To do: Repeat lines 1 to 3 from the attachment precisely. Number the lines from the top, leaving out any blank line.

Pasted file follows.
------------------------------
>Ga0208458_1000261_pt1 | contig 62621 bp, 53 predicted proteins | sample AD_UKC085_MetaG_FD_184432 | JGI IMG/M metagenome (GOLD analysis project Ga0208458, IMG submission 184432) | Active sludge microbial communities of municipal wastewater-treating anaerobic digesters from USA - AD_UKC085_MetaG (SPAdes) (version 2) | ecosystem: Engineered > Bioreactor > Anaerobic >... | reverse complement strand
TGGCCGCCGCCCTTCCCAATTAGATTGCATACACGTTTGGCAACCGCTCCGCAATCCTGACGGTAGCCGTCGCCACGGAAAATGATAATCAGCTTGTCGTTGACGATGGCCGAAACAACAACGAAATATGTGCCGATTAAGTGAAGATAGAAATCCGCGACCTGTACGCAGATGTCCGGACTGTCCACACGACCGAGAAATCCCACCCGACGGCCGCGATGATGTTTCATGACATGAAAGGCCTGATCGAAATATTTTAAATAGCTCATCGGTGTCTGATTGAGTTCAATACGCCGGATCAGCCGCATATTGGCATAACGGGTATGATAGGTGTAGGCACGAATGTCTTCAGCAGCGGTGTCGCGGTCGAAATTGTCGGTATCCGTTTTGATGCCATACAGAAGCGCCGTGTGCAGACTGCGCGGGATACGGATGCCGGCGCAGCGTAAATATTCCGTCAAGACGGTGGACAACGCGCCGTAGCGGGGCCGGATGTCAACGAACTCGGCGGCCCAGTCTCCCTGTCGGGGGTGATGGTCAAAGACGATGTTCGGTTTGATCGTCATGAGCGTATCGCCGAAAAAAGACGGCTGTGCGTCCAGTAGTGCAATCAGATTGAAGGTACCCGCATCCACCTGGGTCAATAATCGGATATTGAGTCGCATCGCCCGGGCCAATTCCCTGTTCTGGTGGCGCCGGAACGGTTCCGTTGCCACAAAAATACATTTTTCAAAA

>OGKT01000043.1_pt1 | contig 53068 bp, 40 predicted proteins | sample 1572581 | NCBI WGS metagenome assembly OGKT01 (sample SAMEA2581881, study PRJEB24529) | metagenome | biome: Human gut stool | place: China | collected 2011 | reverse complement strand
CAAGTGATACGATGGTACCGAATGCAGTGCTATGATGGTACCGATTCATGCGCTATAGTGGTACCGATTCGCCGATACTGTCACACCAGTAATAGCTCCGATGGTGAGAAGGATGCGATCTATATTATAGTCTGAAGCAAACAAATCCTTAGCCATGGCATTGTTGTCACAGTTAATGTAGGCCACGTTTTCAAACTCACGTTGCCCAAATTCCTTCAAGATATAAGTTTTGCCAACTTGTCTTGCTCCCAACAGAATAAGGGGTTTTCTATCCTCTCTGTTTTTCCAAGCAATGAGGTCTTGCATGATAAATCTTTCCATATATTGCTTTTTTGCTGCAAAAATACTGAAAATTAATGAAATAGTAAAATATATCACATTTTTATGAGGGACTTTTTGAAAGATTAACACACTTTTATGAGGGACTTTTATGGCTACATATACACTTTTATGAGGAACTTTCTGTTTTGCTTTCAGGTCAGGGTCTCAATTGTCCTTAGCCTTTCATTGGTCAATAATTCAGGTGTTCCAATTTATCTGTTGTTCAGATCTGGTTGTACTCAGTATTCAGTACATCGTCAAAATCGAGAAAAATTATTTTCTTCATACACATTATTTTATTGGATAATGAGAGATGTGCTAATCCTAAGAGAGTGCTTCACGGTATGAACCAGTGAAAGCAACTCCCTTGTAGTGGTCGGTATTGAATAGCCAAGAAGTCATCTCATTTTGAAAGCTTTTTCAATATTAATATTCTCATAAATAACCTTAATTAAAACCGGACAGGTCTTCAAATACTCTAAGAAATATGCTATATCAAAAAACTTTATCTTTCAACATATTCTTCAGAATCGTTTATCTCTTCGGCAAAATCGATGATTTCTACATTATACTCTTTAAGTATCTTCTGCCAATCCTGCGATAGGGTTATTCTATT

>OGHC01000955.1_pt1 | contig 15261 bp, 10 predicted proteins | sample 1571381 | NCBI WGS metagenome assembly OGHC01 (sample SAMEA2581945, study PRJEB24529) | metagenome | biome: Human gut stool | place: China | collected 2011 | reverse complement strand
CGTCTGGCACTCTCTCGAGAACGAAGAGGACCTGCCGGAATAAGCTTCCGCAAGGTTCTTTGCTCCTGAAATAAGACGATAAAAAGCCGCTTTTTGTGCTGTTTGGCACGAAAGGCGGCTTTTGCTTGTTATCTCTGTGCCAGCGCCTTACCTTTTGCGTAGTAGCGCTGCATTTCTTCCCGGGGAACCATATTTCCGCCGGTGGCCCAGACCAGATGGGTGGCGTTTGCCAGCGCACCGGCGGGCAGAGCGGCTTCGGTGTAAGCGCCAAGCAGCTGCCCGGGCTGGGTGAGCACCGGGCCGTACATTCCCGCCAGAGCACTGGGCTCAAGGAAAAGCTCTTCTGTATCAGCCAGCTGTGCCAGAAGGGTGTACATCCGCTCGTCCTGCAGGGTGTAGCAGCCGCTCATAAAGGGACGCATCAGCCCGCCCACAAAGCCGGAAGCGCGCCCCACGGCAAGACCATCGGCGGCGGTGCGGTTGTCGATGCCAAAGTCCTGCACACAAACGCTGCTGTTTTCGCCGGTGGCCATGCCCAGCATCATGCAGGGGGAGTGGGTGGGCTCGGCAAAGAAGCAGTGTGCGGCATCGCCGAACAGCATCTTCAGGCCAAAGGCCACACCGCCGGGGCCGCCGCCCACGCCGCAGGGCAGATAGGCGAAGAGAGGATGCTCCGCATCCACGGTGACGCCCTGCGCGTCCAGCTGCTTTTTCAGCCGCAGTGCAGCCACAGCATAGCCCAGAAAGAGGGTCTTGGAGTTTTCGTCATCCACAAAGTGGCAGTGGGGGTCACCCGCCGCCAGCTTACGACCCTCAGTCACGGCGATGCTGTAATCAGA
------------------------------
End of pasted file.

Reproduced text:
>Ga0208458_1000261_pt1 | contig 62621 bp, 53 predicted proteins | sample AD_UKC085_MetaG_FD_184432 | JGI IMG/M metagenome (GOLD analysis project Ga0208458, IMG submission 184432) | Active sludge microbial communities of municipal wastewater-treating anaerobic digesters from USA - AD_UKC085_MetaG (SPAdes) (version 2) | ecosystem: Engineered > Bioreactor > Anaerobic >... | reverse complement strand
TGGCCGCCGCCCTTCCCAATTAGATTGCATACACGTTTGGCAACCGCTCCGCAATCCTGACGGTAGCCGTCGCCACGGAAAATGATAATCAGCTTGTCGTTGACGATGGCCGAAACAACAACGAAATATGTGCCGATTAAGTGAAGATAGAAATCCGCGACCTGTACGCAGATGTCCGGACTGTCCACACGACCGAGAAATCCCACCCGACGGCCGCGATGATGTTTCATGACATGAAAGGCCTGATCGAAATATTTTAAATAGCTCATCGGTGTCTGATTGAGTTCAATACGCCGGATCAGCCGCATATTGGCATAACGGGTATGATAGGTGTAGGCACGAATGTCTTCAGCAGCGGTGTCGCGGTCGAAATTGTCGGTATCCGTTTTGATGCCATACAGAAGCGCCGTGTGCAGACTGCGCGGGATACGGATGCCGGCGCAGCGTAAATATTCCGTCAAGACGGTGGACAACGCGCCGTAGCGGGGCCGGATGTCAACGAACTCGGCGGCCCAGTCTCCCTGTCGGGGGTGATGGTCAAAGACGATGTTCGGTTTGATCGTCATGAGCGTATCGCCGAAAAAAGACGGCTGTGCGTCCAGTAGTGCAATCAGATTGAAGGTACCCGCATCCACCTGGGTCAATAATCGGATATTGAGTCGCATCGCCCGGGCCAATTCCCTGTTCTGGTGGCGCCGGAACGGTTCCGTTGCCACAAAAATACATTTTTCAAAA

>OGKT01000043.1_pt1 | contig 53068 bp, 40 predicted proteins | sample 1572581 | NCBI WGS metagenome assembly OGKT01 (sample SAMEA2581881, study PRJEB24529) | metagenome | biome: Human gut stool | place: China | collected 2011 | reverse complement strand